Video

Here’s a video introduction to the mill town of Furnass

All That Will Remain

All That Will Remain — The latest of Richard Snodgrass’ Books of Furnass Series. To learn more about All That Will Remain click here.

The House with Round Windows

Available now, published by Carnegie Mellon University Press

THE HOUSE WITH ROUND WINDOWS — A Memoir by Richard Snodgrass

Click HERE for more information

“Succinct and poignant, The House with Round Windows is a memoir that packs an emotional and visual punch as it peeps into “the Brothers Snodgrass’s” family world.”
— FOREWARD Reviews, January/February 2022

Critical Acclaim

For Richard Snodgrass’ Novels

Richard
Snodgrass

Author &
Photographer

Richard Snodgrass’s short stories and essays have appeared in the New England Review/Bread Loaf Quarterly, South Dakota Review, California Review, Pittsburgh Quarterly, and elsewhere. He is also a master photographer who has been artist-in-residence at LightWorks (University of Syracuse) and at the Helene Wurlitzer Foundation in Taos, New Mexico. He is the recipient of a fellowship from the Pennsylvania Council on the Arts.

In 1989, Viking published Snodgrass’s novel There’s Something in the Back Yard to critical acclaim: “Observe this mysterious book and be changed,” wrote Jack Stephens in the Washington Post Book World. Snodgrass is also the author of An Uncommon Field: The Flight 93 Temporary Memorial, published in September of 2011 by Carnegie Mellon University Press, and Kitchen Things: An Album of Vintage Utensils and Farm Kitchen Recipes, published in 2013 by Skyhorse and named one of the year’s “best books to get you thinking about food” by the Associated Press.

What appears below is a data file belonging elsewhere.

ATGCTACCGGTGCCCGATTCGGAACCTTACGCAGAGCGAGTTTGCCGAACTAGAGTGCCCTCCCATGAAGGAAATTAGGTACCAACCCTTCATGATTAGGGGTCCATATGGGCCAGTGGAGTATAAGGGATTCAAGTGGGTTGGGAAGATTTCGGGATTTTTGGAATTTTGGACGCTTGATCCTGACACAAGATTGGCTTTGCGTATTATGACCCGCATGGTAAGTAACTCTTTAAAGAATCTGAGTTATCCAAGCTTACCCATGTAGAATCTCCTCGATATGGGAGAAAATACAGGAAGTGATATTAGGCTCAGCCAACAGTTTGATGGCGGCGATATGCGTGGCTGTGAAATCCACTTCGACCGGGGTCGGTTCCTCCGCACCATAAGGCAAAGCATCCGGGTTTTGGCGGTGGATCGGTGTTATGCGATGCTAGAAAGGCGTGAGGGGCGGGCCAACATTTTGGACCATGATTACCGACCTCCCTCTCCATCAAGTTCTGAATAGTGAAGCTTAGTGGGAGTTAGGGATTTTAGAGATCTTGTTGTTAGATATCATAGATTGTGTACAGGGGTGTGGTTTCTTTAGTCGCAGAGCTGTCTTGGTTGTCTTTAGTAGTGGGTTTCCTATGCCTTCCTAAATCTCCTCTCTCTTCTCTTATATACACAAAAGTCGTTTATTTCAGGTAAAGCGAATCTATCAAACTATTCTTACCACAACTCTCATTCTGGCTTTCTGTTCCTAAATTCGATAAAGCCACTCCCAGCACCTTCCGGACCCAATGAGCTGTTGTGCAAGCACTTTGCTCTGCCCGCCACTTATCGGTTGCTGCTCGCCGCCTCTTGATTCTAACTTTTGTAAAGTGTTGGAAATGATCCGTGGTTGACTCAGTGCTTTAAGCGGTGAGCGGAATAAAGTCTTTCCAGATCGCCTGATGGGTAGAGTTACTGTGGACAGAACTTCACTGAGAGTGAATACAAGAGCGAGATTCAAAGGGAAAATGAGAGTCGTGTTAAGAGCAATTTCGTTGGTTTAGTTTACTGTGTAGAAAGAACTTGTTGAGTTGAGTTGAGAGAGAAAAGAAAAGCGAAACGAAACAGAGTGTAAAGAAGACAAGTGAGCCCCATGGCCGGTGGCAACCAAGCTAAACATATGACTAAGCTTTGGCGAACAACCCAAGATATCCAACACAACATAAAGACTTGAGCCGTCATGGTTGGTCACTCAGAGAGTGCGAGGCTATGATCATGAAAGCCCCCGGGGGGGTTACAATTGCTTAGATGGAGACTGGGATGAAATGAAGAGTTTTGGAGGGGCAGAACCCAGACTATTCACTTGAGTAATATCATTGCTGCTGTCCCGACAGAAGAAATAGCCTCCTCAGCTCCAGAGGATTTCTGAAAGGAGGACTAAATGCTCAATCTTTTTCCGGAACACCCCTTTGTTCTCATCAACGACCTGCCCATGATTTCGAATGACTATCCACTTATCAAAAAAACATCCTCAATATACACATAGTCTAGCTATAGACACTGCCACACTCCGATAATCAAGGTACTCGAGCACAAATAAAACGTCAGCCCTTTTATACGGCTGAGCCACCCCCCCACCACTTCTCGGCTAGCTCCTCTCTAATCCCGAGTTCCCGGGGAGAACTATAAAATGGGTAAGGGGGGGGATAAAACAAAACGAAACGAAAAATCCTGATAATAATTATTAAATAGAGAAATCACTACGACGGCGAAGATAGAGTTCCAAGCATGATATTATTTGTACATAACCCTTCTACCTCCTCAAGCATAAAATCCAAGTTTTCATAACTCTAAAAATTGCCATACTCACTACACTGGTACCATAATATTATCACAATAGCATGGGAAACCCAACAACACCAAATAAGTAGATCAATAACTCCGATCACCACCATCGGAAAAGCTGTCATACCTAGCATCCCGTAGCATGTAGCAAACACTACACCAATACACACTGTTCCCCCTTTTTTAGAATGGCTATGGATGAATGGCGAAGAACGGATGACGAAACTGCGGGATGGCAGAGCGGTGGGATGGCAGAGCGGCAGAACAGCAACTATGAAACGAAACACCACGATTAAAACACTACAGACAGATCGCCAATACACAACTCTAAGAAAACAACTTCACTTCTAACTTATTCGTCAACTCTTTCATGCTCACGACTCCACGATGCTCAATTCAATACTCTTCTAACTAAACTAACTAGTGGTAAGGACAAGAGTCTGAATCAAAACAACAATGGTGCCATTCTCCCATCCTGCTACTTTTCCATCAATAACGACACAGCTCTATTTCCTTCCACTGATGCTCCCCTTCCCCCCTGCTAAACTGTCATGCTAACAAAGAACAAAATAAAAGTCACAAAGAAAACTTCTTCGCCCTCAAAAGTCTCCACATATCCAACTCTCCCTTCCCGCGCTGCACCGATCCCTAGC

Richard Snodgrass lives in Pittsburgh, PA with his wife Marty and two indomitable female tuxedo cats, raised from feral kittens, named Frankie and Becca.

5 days ago

Richard Snodgrass
Novelist Ian McEwan: Writing is "a way of being""Lessons," the latest book by one of Britain's most successful writers, features a plotline inspired by a secret McEwan's mother kept from him until her death: that she'd given up a baby brother for adoption. ... See MoreSee Less
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3 weeks ago

Richard Snodgrass
Glenn Gould would always play on one particular chair, that positioned him very low in relation to the keyboard. The chair was made in Ontario and modified by his father (some inches were taken off the legs and small contraptions added to adjust the height). The normal height of a piano bench is 20 or 25 inches, but Gould’s was 14 inches off the floor and had a maple leaf carved into the backrest. ⁠Despite the seat eventually being broken, with only a scrap of leather stretched over it, Gould brought it with him wherever he played, whether he was at home, in the recording studio or on tour. The squeaking and creaking of the chair drove the sound technicians to the brink of despair, but this made less noise than Gould singing along as he played. Apparently conductors also needed plenty of patience when Gould tinkered around with the chair with the same passion as a racing driver fine-tuning his car.⁠ Sony Classical ... See MoreSee Less
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1 month ago

Richard Snodgrass
Glenn Gould Essentials | Listen on Apple Music ... See MoreSee Less
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1 month ago

Richard Snodgrass
What the ding-dong happened to Facebook? All I get in my feed are from pages, nothing of people I know. ... See MoreSee Less
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